To Be Honest and Religious

A common challenge to religion is the question as to whether it is possible to be an honest ethical human being without being a religious person. The question is very much based on the premise that man is inherently good, and he will use his inborn goodness to make

choices that will benefit mankind. Even with a minimum education, he will have a good sense of right and wrong.

A more serious problem arises when one looks at so called religious Jews who are supposed to represent the highest standards of morality and decency, and they are found to be lacking in scruples and integrity. Many use this as a justification for not practicing their religion as they see themselves as more upright in how they conduct their affairs than the Jew who observes the Sabbath and keeps Kosher, but cheats in business.

While such behavior from the religious Jew is entirely unacceptable and is a desecration of the name of G-d, it demonstrates a perversion of religion. Perhaps such people feel they are entitled to a free pass on certain laws that pertain to their fellow man, because they are so intensely exact on minute details of other laws. Whatever the case may be, this is wrong and is not representative of Judaism and its principles.

There are many individuals who feel that one need not believe in G-d in order to be a good person. And the desire to help others and feel the pain of the downtrodden, can come from using one’s intellect and common sense. This, too, may work in certain situations, but the reality is that man is very complex. He is made up of drives and habits that are difficult to overcome. There is also a very strong need for self gratification. Man clearly has the potential for good provided that he overcomes the numerous obstacles in his way.


If one were to truly examine how Judaism guides an individual towards trying to achieve human perfection, and gives the tools to be outstanding in interpersonal relationships, he might give our religion a second look. Forget about those who are a disgrace to our religion because of their hypocrisy. Let’s look at those who have allowed the teachings of the Torah to become their second nature. You will be amazed to see the level of sanctity that a human being is capable of achieving.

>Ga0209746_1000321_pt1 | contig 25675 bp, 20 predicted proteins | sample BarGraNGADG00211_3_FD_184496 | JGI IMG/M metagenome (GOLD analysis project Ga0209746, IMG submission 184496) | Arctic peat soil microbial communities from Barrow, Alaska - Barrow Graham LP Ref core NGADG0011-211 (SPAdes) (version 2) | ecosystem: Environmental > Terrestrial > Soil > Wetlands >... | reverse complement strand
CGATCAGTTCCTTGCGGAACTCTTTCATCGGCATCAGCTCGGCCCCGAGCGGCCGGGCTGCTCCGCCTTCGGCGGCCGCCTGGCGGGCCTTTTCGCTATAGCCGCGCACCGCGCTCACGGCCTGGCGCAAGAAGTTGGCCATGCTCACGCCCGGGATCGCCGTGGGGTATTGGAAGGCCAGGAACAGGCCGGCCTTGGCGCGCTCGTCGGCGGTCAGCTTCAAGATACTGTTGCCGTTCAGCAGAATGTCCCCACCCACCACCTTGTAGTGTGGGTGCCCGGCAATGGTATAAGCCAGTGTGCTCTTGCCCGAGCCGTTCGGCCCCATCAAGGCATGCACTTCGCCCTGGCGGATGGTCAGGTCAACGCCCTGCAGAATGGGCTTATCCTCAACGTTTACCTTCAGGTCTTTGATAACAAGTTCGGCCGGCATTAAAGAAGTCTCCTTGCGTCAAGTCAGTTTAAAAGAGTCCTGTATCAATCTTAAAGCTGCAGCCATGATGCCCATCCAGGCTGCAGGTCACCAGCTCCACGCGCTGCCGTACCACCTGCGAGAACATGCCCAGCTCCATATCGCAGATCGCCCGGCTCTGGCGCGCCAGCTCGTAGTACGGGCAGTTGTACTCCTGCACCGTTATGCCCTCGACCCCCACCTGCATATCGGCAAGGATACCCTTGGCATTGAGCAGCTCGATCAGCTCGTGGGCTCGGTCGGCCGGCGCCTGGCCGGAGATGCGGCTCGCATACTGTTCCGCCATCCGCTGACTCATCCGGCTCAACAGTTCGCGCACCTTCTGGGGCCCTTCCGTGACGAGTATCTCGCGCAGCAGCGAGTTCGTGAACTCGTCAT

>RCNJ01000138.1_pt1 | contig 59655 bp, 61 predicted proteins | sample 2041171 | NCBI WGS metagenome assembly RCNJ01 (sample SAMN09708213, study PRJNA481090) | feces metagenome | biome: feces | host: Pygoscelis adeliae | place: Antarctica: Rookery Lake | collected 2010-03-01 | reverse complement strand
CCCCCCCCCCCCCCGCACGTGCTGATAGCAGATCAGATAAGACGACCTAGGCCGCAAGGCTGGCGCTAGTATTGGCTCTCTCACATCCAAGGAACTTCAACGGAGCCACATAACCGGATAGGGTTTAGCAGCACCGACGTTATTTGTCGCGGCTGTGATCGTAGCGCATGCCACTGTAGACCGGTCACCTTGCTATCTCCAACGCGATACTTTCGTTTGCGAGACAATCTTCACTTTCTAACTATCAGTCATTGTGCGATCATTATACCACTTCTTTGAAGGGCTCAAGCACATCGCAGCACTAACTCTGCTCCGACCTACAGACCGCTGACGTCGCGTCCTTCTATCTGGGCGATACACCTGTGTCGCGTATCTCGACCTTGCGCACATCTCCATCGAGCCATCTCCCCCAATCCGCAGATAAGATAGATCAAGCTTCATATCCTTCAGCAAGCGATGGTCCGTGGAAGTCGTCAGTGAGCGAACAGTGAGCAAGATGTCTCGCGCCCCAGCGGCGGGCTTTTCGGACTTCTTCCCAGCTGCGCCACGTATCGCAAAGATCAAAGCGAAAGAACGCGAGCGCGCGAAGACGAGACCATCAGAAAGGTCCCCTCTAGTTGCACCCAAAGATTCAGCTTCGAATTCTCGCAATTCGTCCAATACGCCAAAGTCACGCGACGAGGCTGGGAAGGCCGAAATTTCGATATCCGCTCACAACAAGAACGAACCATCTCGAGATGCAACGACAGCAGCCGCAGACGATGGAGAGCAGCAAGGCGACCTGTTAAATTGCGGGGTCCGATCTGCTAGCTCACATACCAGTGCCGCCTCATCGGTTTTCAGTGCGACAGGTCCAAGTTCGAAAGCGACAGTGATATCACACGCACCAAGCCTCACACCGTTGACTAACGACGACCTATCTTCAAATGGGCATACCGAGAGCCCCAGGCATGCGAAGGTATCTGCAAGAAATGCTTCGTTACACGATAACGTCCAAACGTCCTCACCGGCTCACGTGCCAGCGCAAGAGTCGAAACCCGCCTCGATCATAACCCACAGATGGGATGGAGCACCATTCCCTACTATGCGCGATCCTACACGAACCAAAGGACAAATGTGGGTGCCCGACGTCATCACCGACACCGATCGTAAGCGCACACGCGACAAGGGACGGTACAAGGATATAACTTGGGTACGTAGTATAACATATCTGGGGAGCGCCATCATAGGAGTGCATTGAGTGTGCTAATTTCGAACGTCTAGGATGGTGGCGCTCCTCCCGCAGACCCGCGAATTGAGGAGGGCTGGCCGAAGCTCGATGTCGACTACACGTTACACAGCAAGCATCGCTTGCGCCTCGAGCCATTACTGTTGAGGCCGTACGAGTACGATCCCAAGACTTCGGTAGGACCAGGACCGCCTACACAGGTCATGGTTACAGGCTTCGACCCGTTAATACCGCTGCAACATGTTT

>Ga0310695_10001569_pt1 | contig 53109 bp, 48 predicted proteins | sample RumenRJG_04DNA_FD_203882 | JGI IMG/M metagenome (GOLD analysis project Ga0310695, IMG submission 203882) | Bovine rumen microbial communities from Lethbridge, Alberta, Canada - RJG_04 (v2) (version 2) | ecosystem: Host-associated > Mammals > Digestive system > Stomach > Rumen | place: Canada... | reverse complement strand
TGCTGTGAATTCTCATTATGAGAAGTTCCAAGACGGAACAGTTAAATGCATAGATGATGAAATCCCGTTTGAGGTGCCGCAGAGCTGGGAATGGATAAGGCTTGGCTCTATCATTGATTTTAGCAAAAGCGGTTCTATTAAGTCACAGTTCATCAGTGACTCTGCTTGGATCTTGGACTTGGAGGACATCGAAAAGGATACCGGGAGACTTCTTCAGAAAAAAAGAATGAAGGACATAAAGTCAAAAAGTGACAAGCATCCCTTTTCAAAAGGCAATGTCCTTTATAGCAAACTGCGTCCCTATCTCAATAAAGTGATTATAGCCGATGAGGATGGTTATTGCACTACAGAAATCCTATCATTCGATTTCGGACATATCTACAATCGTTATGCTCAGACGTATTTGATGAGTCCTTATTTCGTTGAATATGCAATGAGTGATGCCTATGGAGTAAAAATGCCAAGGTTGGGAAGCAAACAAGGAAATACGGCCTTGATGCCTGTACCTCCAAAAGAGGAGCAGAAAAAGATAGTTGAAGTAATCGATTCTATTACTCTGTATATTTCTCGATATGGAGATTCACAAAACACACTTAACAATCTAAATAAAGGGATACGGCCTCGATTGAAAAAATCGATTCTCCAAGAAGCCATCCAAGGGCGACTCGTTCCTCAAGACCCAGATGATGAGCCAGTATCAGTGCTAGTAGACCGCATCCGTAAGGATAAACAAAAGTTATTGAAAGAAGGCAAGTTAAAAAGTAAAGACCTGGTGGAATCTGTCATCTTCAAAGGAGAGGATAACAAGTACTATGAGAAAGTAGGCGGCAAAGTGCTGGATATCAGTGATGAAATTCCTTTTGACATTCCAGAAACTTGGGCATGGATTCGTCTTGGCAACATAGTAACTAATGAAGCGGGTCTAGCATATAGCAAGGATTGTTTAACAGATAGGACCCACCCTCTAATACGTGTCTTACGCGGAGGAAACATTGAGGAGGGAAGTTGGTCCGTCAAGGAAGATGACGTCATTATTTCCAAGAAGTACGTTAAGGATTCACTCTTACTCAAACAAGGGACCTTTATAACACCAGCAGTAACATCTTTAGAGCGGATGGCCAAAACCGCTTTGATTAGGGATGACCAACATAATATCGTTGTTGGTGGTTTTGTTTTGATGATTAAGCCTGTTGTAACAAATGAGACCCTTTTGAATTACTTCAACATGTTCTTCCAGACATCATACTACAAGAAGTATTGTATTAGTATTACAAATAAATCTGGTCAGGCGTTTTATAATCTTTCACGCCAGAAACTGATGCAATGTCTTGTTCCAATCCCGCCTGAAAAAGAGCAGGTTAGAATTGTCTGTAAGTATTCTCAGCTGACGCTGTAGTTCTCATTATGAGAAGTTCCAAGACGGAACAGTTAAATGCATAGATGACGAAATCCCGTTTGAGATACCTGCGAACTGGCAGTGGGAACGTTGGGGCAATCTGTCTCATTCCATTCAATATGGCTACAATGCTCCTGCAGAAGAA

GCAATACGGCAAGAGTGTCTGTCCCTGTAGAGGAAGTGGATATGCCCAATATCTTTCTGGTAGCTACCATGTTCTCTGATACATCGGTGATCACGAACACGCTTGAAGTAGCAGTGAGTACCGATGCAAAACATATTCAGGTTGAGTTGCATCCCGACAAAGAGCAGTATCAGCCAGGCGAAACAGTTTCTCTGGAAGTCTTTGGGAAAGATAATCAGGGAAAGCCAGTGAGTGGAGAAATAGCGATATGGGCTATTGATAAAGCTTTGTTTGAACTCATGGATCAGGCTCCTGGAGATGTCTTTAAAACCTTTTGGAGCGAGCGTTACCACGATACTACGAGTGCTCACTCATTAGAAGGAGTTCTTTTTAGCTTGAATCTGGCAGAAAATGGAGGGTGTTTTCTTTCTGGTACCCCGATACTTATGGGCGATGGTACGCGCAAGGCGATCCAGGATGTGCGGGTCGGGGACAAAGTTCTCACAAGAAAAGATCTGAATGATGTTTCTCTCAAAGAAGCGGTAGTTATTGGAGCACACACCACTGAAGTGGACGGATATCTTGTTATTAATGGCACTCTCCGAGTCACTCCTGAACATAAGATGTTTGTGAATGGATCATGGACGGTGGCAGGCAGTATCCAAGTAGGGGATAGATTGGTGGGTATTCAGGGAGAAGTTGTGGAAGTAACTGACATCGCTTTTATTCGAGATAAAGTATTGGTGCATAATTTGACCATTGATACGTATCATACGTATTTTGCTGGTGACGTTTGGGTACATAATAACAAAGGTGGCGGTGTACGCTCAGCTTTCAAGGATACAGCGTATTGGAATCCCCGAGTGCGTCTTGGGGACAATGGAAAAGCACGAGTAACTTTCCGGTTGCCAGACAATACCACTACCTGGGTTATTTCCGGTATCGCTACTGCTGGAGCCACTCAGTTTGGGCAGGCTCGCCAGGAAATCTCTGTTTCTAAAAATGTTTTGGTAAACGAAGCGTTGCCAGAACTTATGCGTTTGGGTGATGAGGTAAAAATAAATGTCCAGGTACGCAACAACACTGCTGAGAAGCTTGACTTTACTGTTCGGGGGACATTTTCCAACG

The key motivator at self improvement comes from fear of Heaven. When one attaches himself to G-d, he is constantly reminded that the Creator is with him at all times. He must bring honor to Him in the manner in which he conducts himself. He will not be able to hurt another individual with words or disrespect. He will be careful to be certain that any money that he earns will come through the highest level of integrity.

There are individuals who exude this goodness because they are constantly trying to improve themselves. If they even give in to anger or pride, they are disappointed with themselves. They will never go without making amends with someone they may have hurt even unintentionally.

There are so many books written describing human nature and man’s fragile make-up. A Jew is taught how to balance his nature so that he learns what his weaknesses are and what he needs to work on. For example, many of these books list pride and arrogance as the worst traits a person can have. Often what comes with this arrogance, is anger and self pity. This is followed by depression and sadness for this person thinks so highly of himself that he doesn’t deserve to be treated as he is.

On the other hand, humility is glorified. We are reminded that there is a direct correlation between greatness and humility. The greater the person, the more humble he is. the smaller he is, the more arrogant he is. Moses was the greatest man who ever lived and he was the most humble. It is obvious that the humble man will be the one that looks to the needs of others, while the arrogant man, sees only himself.

The Talmud in Tractate Yoma sums it up best when the following is pointed out: “An individual who handles his business affairs with integrity, and speaks kindly to all he meets, and he services the rabbis and scholars, such an individual is praised by G-d who says, ‘Through you, I will be glorified.”

Is it possible to be a good person without religion and fear of G-d? It certainly is. But when one delves into our sacred Torah and lives by the teachings of our sages, he will attain levels of greatness and holiness that will be the envy of all he meets. This is how the Jewish people truly become “a light unto the nations.” 

There is no question that there are some exceptionally good people in this world coming from all kinds of backgrounds. They are special in their desire to give of themselves and bring a smile to the less fortunate. Most likely, those individuals who have religion in their lives will be more ethical than those who do not.